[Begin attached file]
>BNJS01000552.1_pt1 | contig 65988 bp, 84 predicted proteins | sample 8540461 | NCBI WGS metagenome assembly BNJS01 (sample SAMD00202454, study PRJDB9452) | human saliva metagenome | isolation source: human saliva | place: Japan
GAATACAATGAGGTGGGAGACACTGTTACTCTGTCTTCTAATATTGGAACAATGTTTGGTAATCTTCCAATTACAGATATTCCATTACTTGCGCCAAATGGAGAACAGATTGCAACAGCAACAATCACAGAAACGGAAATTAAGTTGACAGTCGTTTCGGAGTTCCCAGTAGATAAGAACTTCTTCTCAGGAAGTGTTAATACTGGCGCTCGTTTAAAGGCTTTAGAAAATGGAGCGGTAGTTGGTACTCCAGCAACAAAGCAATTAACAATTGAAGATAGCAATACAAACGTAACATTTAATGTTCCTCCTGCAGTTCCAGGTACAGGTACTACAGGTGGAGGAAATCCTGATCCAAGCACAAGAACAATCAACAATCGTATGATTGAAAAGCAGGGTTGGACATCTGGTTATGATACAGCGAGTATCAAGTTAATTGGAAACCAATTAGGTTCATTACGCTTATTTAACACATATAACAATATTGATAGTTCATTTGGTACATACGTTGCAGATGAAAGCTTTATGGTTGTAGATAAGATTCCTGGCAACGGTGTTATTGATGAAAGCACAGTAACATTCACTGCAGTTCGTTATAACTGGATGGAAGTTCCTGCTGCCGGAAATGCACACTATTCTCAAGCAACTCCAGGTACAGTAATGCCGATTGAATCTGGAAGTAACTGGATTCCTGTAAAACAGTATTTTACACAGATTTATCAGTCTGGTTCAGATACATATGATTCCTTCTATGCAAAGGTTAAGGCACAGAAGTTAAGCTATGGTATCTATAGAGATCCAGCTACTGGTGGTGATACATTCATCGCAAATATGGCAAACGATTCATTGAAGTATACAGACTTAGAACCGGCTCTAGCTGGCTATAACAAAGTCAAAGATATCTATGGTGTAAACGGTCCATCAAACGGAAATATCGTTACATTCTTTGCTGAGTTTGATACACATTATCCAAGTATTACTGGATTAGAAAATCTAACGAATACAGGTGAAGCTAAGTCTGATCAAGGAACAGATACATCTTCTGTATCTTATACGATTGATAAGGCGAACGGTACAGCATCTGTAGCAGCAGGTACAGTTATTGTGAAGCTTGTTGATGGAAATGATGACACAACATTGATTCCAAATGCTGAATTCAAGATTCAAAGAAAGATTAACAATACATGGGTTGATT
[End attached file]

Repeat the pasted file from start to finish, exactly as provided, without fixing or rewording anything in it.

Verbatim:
>BNJS01000552.1_pt1 | contig 65988 bp, 84 predicted proteins | sample 8540461 | NCBI WGS metagenome assembly BNJS01 (sample SAMD00202454, study PRJDB9452) | human saliva metagenome | isolation source: human saliva | place: Japan
GAATACAATGAGGTGGGAGACACTGTTACTCTGTCTTCTAATATTGGAACAATGTTTGGTAATCTTCCAATTACAGATATTCCATTACTTGCGCCAAATGGAGAACAGATTGCAACAGCAACAATCACAGAAACGGAAATTAAGTTGACAGTCGTTTCGGAGTTCCCAGTAGATAAGAACTTCTTCTCAGGAAGTGTTAATACTGGCGCTCGTTTAAAGGCTTTAGAAAATGGAGCGGTAGTTGGTACTCCAGCAACAAAGCAATTAACAATTGAAGATAGCAATACAAACGTAACATTTAATGTTCCTCCTGCAGTTCCAGGTACAGGTACTACAGGTGGAGGAAATCCTGATCCAAGCACAAGAACAATCAACAATCGTATGATTGAAAAGCAGGGTTGGACATCTGGTTATGATACAGCGAGTATCAAGTTAATTGGAAACCAATTAGGTTCATTACGCTTATTTAACACATATAACAATATTGATAGTTCATTTGGTACATACGTTGCAGATGAAAGCTTTATGGTTGTAGATAAGATTCCTGGCAACGGTGTTATTGATGAAAGCACAGTAACATTCACTGCAGTTCGTTATAACTGGATGGAAGTTCCTGCTGCCGGAAATGCACACTATTCTCAAGCAACTCCAGGTACAGTAATGCCGATTGAATCTGGAAGTAACTGGATTCCTGTAAAACAGTATTTTACACAGATTTATCAGTCTGGTTCAGATACATATGATTCCTTCTATGCAAAGGTTAAGGCACAGAAGTTAAGCTATGGTATCTATAGAGATCCAGCTACTGGTGGTGATACATTCATCGCAAATATGGCAAACGATTCATTGAAGTATACAGACTTAGAACCGGCTCTAGCTGGCTATAACAAAGTCAAAGATATCTATGGTGTAAACGGTCCATCAAACGGAAATATCGTTACATTCTTTGCTGAGTTTGATACACATTATCCAAGTATTACTGGATTAGAAAATCTAACGAATACAGGTGAAGCTAAGTCTGATCAAGGAACAGATACATCTTCTGTATCTTATACGATTGATAAGGCGAACGGTACAGCATCTGTAGCAGCAGGTACAGTTATTGTGAAGCTTGTTGATGGAAATGATGACACAACATTGATTCCAAATGCTGAATTCAAGATTCAAAGAAAGATTAACAATACATGGGTTGATT